I was afraid I was going to see Anthony Perkins do just another version of Norman Bates in this, but due to one of the interesting changes to the movie script Dennis Pitt is not only fully aware of his fantasy life of being a CIA agent he shares those weird stories and fantasies with everyone. So in the opening scene where we see him meeting with his parole officer for the first time (a scene not in the book) he is playing with Azenauer and teasing him. Dennis makes fun of his apparent diagnosis of mental illness with a story of aliens being responsible for polluting the town's water supply. Azenauer then cautions him about indulging in those wild stories. He's supposed to be rehabilitated and ready for the real world now. Dennis smirks, tosses off the advice, and heads out to start his new life.

Immediately afterward he sees Sue Anne for the first time and is entranced. She happens to be dressed as a drum majorette and is inexplicably marching down the street with her high school marching band. This image allows for a recurring musical motif throughout the movie that signals Dennis is daydreaming and drifting off into his private world. The marching band also adds a surreal element that will pervade the movie tying into Dennis' refusal to commit to entering the real world despite all the advice given to him by his landlady, parole officer and other adults.

The strength of the movie is in the scenes between Tuesday Weld and Anthony Perkins. They have an fascinating chemistry together. Weld seems like an easily impressed, easily manipulated teenage girl sick of adults and her homelife and craving adventure. She oozes enthusiasm and cheerfulness but is never cloying or stupid. There are sly hints about what she's really up to if you already know the ending. It was fascinating to see her play the subtext in the early part of the movie. What I didn't think was a wise choice was to turn her into another two-timing noir temptress.

The film devolves into a series of histrionic scenes beginning with arrest of Dennis at the hands of some hysterical policemen and ending with Sue Anne in the police station revealing that she turned him in. In the book Dennis makes this decision to call the police and confess to the crime himself because he finally realizes that he will never fit into the real world and wants to do the right thing by sparing the girl he has fallen in love with. Yet no matter how hard he tries to be believable he's still treated as if he's a lunatic. It's more effective and tragic than having him become a victim of Sue Anne's devilish betrayal.

In fact Dennis is made to out to be a cowering baby when it comes to actually doing something deadly. Perkins quivers and gives us his wide-eyed innocent looks while Weld laughs and giggles and is turned on by all the violence done mostly at her hands. Too many scenes in the original story where Dennis is complicit in the violence are removed. Weld's Sue Anne is turned into a cackling psycho in the climactic murder scene collapsing into laughter on her bed surrounded by the framed ballet dancers and flowery wallpaper of her girly bedroom. An unsettling scene for sure, but to my mind not really right for Geller's intended themes.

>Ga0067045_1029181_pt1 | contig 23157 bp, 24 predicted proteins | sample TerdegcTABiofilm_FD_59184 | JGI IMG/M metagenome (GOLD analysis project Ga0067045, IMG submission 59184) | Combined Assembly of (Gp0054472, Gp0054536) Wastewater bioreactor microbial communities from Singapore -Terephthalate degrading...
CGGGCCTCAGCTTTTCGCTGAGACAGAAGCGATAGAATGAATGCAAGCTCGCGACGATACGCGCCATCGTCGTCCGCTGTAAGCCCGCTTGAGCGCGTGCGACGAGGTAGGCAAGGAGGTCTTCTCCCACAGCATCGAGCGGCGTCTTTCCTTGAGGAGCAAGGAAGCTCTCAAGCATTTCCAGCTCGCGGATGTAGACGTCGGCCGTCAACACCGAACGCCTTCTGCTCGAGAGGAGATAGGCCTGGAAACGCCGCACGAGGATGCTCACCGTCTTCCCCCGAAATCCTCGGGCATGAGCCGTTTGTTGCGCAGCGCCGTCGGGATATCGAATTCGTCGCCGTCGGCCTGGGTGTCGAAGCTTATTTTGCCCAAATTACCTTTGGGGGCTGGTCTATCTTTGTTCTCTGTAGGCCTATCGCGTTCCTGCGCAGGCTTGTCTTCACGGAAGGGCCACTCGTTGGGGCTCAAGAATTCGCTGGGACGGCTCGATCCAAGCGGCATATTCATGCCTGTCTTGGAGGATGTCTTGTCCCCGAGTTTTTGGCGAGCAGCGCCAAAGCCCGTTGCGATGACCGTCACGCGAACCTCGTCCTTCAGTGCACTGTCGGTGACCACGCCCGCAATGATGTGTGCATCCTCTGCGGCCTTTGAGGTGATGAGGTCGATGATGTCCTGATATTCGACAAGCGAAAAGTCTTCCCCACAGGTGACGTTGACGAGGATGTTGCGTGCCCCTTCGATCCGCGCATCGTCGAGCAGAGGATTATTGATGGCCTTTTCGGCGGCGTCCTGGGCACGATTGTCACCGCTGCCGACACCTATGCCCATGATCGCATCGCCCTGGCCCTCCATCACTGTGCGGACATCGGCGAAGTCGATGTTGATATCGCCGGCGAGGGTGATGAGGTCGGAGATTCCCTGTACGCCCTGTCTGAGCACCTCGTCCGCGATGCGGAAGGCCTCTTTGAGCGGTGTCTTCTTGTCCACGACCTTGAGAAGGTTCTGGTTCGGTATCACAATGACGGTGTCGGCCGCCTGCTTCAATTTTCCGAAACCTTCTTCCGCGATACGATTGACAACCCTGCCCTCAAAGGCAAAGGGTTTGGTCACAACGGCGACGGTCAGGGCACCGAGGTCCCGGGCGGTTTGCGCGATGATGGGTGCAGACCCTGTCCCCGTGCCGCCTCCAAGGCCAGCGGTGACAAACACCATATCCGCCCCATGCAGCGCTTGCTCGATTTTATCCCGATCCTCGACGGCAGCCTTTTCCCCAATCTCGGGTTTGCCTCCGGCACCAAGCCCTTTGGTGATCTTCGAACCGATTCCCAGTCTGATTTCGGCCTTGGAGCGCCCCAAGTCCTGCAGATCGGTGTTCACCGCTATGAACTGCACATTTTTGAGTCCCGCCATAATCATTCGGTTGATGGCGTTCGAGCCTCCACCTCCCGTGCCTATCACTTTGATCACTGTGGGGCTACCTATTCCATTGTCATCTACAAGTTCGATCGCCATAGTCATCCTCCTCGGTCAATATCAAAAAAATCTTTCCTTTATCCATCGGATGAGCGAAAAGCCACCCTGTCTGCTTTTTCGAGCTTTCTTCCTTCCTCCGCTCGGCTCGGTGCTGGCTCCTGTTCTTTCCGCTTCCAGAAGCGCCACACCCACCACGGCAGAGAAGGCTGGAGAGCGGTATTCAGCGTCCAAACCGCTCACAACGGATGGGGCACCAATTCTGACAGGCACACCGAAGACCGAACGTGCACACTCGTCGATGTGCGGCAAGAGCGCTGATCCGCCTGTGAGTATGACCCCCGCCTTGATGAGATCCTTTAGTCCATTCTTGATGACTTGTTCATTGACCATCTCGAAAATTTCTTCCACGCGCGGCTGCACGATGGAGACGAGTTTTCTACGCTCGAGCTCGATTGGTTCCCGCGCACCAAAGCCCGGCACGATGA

John Randolph (right) as Azenauer, more of a father
figure than a parole officer
The book gives us a series of ineffectual adults who don't really care about Dennis or Sue Anne, who are more interested in enforcing rules and ordering them to do the same. In the movie nearly every adult is sympathetic, especially the all too caring parole officer Azenauer (veteran character actor John Randolph), diminishing the impetus for their rebellious natures. This undermines Geller's intent of having two young people at the mercy of an adult world of hypocrites. In the novel they are reacting to a blasé world of indifference and unimaginative zombies who live their dull lives following the rules blindly. One improvement in the movie comes from the intensity of Perkins' involvement in his fantasy world of CIA rules, alien threats and paranoid delusions of being scrutinized by everyone he and Sue Anne encounter. An interesting choice is how Dennis is flippant and sarcastic when dealing with the adults and so serious and officious when he's with Sue Anne who is both starry-eyed and curious, eager to figure out just who Dennis is, why he's so strange and itching to take part in his adventures.

The only adult character who remains true to the original story is Sue Anne's mother even more of a harpy than she was in the book. As played by Beverly Garland Mrs. Stepanek is the best supporting part in the movie. She is epitome of the bitch mother. Philandering with wannabe hunks and yet keeping a tight control on her "slut" daughter who is only following in her mother's footsteps. Garland appears in three scenes but she makes the most of them delivering her lines with vehement gusto, puffing away on a cigarette, slapping her daughter like Ida Lupino in Women's Prison. It's no wonder Dennis retreats to the kitchen or inches his way to the front door when in her presence. No one would want to be in the same room with such a Fury.